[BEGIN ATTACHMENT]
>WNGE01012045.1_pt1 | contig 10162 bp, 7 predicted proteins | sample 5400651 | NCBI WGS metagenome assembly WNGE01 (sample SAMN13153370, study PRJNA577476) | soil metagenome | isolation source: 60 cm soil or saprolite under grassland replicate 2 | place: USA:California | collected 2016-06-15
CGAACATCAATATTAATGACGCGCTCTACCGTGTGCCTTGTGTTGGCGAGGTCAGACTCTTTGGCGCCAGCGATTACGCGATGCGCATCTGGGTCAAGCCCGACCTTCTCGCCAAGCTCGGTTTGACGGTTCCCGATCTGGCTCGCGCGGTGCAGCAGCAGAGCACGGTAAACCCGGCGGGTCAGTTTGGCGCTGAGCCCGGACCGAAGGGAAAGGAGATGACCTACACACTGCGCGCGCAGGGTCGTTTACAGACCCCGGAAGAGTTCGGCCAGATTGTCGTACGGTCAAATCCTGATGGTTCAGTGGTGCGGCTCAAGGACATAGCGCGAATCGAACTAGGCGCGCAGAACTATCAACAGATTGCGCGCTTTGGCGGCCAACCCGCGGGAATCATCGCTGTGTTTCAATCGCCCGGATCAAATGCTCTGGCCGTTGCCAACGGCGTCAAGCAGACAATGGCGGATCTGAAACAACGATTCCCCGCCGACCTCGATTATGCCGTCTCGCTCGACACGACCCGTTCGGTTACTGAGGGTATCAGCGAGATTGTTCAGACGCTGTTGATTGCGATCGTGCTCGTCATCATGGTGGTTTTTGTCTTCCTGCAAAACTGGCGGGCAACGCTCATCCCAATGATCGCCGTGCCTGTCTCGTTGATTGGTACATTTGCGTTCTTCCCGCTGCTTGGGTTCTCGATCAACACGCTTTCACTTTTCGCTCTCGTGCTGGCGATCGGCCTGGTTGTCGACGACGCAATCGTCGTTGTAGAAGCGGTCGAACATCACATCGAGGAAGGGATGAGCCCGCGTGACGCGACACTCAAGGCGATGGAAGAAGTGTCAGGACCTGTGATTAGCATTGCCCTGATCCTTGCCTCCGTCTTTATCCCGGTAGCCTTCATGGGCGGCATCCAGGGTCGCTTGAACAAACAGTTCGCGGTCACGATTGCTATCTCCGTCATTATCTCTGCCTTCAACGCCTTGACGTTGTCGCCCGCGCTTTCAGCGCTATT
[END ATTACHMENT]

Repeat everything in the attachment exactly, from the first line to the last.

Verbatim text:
>WNGE01012045.1_pt1 | contig 10162 bp, 7 predicted proteins | sample 5400651 | NCBI WGS metagenome assembly WNGE01 (sample SAMN13153370, study PRJNA577476) | soil metagenome | isolation source: 60 cm soil or saprolite under grassland replicate 2 | place: USA:California | collected 2016-06-15
CGAACATCAATATTAATGACGCGCTCTACCGTGTGCCTTGTGTTGGCGAGGTCAGACTCTTTGGCGCCAGCGATTACGCGATGCGCATCTGGGTCAAGCCCGACCTTCTCGCCAAGCTCGGTTTGACGGTTCCCGATCTGGCTCGCGCGGTGCAGCAGCAGAGCACGGTAAACCCGGCGGGTCAGTTTGGCGCTGAGCCCGGACCGAAGGGAAAGGAGATGACCTACACACTGCGCGCGCAGGGTCGTTTACAGACCCCGGAAGAGTTCGGCCAGATTGTCGTACGGTCAAATCCTGATGGTTCAGTGGTGCGGCTCAAGGACATAGCGCGAATCGAACTAGGCGCGCAGAACTATCAACAGATTGCGCGCTTTGGCGGCCAACCCGCGGGAATCATCGCTGTGTTTCAATCGCCCGGATCAAATGCTCTGGCCGTTGCCAACGGCGTCAAGCAGACAATGGCGGATCTGAAACAACGATTCCCCGCCGACCTCGATTATGCCGTCTCGCTCGACACGACCCGTTCGGTTACTGAGGGTATCAGCGAGATTGTTCAGACGCTGTTGATTGCGATCGTGCTCGTCATCATGGTGGTTTTTGTCTTCCTGCAAAACTGGCGGGCAACGCTCATCCCAATGATCGCCGTGCCTGTCTCGTTGATTGGTACATTTGCGTTCTTCCCGCTGCTTGGGTTCTCGATCAACACGCTTTCACTTTTCGCTCTCGTGCTGGCGATCGGCCTGGTTGTCGACGACGCAATCGTCGTTGTAGAAGCGGTCGAACATCACATCGAGGAAGGGATGAGCCCGCGTGACGCGACACTCAAGGCGATGGAAGAAGTGTCAGGACCTGTGATTAGCATTGCCCTGATCCTTGCCTCCGTCTTTATCCCGGTAGCCTTCATGGGCGGCATCCAGGGTCGCTTGAACAAACAGTTCGCGGTCACGATTGCTATCTCCGTCATTATCTCTGCCTTCAACGCCTTGACGTTGTCGCCCGCGCTTTCAGCGCTATT